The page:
SMEP          *    Supports Supervisor Mode Execution Prevention
SMAP          *    Supports Supervisor Mode Access Prevention
PAGE1GB       *    Supports 1 GB large pages
PAE           *    Supports > 32-bit physical addresses
PAT           *    Supports Page Attribute Table
PSE           *    Supports 4 MB pages
PSE36         *    Supports > 32-bit address 4 MB pages
PGE           *    Supports global bit in page tables
SS            -    Supports bus snooping for cache operations
VME           *    Supports Virtual-8086 mode
RDWRFSGSBASE    *    Supports direct GS/FS base access

FPU           *    Implements i387 floating point instructions
MMX           *    Supports MMX instruction set
MMXEXT        *    Implements AMD MMX extensions
3DNOW         -    Supports 3DNow! instructions
3DNOWEXT      -    Supports 3DNow! extension instructions
SSE           *    Supports Streaming SIMD Extensions
SSE2          *    Supports Streaming SIMD Extensions 2
SSE3          *    Supports Streaming SIMD Extensions 3
SSSE3         *    Supports Supplemental SIMD Extensions 3
SSE4a         *    Supports Streaming SIMDR Extensions 4a
SSE4.1        *    Supports Streaming SIMD Extensions 4.1
SSE4.2        *    Supports Streaming SIMD Extensions 4.2

AES           *    Supports AES extensions
AVX           *    Supports AVX intruction extensions
FMA           *    Supports FMA extensions using YMM state
MSR           *    Implements RDMSR/WRMSR instructions
MTRR          *    Supports Memory Type Range Registers
XSAVE         *    Supports XSAVE/XRSTOR instructions
OSXSAVE       *    Supports XSETBV/XGETBV instructions
RDRAND        *    Supports RDRAND instruction
RDSEED        *    Supports RDSEED instruction

CMOV          *    Supports CMOVcc instruction
CLFSH         *    Supports CLFLUSH instruction
CX8           *    Supports compare and exchange 8-byte instructions
CX16          *    Supports CMPXCHG16B instruction
BMI1          *    Supports bit manipulation extensions 1
BMI2          *    Supports bit manipulation extensions 2
ADX           *    Supports ADCX/ADOX instructions
DCA           -    Supports prefetch from memory-mapped device
F16C          *    Supports half-precision instruction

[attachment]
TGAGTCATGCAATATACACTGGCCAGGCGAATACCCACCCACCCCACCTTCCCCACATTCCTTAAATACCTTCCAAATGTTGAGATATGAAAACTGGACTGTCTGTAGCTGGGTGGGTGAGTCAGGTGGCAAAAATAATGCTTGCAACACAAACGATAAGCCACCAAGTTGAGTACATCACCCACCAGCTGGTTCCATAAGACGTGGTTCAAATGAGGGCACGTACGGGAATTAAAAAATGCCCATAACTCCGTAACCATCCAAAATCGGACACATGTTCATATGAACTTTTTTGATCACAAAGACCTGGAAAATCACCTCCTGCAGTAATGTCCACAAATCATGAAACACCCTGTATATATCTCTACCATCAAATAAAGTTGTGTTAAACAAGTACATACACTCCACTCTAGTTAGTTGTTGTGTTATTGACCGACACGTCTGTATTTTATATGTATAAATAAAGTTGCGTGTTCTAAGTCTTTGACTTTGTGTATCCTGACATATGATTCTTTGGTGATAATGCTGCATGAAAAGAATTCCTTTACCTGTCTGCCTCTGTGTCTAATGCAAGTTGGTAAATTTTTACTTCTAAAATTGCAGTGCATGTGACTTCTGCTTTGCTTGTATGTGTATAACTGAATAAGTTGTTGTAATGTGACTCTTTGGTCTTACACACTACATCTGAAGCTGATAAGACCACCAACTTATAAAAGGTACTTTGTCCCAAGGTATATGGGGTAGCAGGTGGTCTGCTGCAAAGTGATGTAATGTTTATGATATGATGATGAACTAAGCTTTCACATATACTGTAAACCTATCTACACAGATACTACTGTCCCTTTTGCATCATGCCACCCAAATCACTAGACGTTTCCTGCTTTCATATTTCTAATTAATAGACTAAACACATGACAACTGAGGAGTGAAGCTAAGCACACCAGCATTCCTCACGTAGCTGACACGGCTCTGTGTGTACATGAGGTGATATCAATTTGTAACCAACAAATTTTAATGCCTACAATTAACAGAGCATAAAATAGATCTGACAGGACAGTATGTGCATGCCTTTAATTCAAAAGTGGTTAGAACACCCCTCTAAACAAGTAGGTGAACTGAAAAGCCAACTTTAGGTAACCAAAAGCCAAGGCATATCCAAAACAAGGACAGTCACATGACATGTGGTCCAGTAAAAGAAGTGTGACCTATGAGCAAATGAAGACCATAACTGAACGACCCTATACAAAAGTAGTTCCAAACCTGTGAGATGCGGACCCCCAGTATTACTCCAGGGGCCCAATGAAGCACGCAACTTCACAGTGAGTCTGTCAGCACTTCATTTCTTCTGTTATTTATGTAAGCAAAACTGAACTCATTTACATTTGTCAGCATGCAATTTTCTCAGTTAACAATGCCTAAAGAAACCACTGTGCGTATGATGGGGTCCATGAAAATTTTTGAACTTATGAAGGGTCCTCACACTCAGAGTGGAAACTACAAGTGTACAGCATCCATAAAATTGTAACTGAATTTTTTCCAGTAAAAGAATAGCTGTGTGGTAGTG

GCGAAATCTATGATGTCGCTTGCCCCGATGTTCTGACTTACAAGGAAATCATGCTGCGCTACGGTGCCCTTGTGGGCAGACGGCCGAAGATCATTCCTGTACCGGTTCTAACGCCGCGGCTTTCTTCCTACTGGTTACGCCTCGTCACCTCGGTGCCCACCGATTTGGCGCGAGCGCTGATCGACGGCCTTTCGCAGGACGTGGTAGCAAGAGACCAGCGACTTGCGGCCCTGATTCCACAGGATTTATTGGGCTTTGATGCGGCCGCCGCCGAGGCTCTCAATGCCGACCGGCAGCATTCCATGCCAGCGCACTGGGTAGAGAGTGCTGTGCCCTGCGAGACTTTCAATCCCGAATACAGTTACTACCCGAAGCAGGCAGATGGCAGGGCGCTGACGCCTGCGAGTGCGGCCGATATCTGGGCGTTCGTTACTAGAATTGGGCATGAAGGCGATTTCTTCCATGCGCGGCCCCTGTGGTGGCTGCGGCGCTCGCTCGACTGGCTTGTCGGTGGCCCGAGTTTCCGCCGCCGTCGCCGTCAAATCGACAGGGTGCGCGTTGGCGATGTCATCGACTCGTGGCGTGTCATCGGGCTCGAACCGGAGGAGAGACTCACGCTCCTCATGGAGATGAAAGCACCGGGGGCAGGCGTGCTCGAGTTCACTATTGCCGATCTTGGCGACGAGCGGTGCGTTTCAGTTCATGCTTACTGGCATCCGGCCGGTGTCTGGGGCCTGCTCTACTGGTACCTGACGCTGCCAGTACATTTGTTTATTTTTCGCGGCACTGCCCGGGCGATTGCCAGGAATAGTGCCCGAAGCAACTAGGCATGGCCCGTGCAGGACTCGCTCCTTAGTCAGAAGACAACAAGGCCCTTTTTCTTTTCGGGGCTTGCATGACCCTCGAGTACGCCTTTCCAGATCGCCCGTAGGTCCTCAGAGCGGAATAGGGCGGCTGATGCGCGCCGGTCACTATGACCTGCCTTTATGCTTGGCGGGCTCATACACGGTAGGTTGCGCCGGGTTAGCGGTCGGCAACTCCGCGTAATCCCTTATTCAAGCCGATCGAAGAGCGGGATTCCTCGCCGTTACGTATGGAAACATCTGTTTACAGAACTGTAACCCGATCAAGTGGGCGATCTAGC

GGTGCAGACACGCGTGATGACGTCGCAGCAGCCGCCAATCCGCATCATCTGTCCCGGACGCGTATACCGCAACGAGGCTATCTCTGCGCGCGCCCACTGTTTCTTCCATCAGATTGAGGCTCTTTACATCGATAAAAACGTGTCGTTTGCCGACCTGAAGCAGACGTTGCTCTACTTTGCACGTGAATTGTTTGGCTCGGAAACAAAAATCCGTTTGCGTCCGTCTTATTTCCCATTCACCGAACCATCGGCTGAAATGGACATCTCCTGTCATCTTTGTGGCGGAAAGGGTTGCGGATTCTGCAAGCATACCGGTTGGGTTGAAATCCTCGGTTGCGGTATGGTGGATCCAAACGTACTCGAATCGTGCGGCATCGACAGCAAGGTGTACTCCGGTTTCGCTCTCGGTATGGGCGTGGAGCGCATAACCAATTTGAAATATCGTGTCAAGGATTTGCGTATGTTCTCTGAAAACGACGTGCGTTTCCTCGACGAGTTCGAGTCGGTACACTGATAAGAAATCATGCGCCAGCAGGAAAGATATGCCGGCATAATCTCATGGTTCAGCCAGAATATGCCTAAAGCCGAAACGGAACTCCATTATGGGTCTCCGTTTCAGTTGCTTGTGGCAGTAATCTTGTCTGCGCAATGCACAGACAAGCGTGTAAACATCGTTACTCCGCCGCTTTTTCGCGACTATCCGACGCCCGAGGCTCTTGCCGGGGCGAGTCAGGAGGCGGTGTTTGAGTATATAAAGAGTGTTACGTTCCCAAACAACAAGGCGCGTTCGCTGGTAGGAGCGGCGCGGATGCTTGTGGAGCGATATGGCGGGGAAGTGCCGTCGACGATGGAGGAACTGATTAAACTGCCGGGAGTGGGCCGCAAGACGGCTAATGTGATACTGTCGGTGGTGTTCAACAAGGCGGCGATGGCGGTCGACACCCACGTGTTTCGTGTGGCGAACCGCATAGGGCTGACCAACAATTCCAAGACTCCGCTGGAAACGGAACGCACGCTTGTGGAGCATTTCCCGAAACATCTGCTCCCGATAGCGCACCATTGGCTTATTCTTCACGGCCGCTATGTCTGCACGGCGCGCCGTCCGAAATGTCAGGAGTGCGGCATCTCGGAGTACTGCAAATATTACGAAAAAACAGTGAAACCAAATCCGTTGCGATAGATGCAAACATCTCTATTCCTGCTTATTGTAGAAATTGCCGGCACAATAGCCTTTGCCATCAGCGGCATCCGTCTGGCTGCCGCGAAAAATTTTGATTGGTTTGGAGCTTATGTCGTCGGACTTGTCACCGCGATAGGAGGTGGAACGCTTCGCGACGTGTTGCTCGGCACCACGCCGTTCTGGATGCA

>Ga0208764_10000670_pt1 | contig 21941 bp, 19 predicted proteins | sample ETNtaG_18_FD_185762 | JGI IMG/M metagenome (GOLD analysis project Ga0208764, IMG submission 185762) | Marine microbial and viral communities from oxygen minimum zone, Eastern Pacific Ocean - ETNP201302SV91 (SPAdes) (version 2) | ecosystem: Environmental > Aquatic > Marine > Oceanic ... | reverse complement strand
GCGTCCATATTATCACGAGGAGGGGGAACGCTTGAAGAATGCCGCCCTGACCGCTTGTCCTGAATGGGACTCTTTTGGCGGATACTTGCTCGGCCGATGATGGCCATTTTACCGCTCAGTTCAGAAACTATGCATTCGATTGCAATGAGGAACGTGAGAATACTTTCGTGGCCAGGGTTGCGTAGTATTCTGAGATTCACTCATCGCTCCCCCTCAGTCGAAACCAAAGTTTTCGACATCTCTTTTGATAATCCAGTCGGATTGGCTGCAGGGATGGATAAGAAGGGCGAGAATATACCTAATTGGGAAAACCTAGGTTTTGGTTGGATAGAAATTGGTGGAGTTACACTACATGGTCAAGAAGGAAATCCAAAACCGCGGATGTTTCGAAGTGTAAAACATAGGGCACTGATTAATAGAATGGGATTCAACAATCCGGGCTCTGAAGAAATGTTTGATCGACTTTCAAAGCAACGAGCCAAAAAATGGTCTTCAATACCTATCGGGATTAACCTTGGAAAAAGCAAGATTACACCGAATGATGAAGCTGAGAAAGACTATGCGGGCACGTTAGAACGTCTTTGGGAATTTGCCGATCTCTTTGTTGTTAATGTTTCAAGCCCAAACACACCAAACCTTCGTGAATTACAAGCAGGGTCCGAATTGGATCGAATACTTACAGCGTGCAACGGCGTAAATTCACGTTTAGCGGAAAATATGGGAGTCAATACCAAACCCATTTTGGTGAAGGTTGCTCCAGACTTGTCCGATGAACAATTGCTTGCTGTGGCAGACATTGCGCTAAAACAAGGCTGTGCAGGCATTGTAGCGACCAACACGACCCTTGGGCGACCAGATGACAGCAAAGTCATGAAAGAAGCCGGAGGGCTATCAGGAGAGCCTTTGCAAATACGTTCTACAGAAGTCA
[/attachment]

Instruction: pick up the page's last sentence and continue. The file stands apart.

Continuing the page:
FXSR          *    Supports FXSAVE/FXSTOR instructions
FFXSR         *    Supports optimized FXSAVE/FSRSTOR instruction
MONITOR       *    Supports MONITOR and MWAIT instructions
MOVBE         *    Supports MOVBE instruction
ERMSB         -    Supports Enhanced REP MOVSB/STOSB
PCLMULDQ      *    Supports PCLMULDQ instruction
POPCNT        *    Supports POPCNT instruction
LZCNT         *    Supports LZCNT instruction
SEP           *    Supports fast system call instructions
LAHF-SAHF     *    Supports LAHF/SAHF instructions in 64-bit mode
HLE           -    Supports Hardware Lock Elision instructions
RTM           -    Supports Restricted Transactional Memory instructions

DE            *    Supports I/O breakpoints including CR4.DE
DTES64        -    Can write history of 64-bit branch addresses
DS            -    Implements memory-resident debug buffer
DS-CPL        -    Supports Debug Store feature with CPL
PCID          -    Supports PCIDs and settable CR4.PCIDE
INVPCID       -    Supports INVPCID instruction
PDCM          -    Supports Performance Capabilities MSR
RDTSCP        *    Supports RDTSCP instruction
TSC           *    Supports RDTSC instruction
TSC-DEADLINE    -    Local APIC supports one-shot deadline timer
TSC-INVARIANT    *    TSC runs at constant rate
xTPR          -    Supports disabling task priority messages

EIST          -    Supports Enhanced Intel Speedstep
ACPI          -    Implements MSR for power management
TM            -    Implements thermal monitor circuitry
TM2           -    Implements Thermal Monitor 2 control
APIC          *    Implements software-accessible local APIC
x2APIC        -    Supports x2APIC

CNXT-ID       -    L1 data cache mode adaptive or BIOS

MCE           *    Supports Machine Check, INT18 and CR4.MCE
MCA           *    Implements Machine Check Architecture
PBE           -    Supports use of FERR#/PBE# pin

PSN           -    Implements 96-bit processor serial number

PREFETCHW     *    Supports PREFETCHW instruction

Maximum implemented CPUID leaves: 0000000D (Basic), 8000001F (Extended).

Logical to Physical Processor Map:
**--------------  Physical Processor 0 (Hyperthreaded)
--**------------  Physical Processor 1 (Hyperthreaded)
----**----------  Physical Processor 2 (Hyperthreaded)
------**--------  Physical Processor 3 (Hyperthreaded)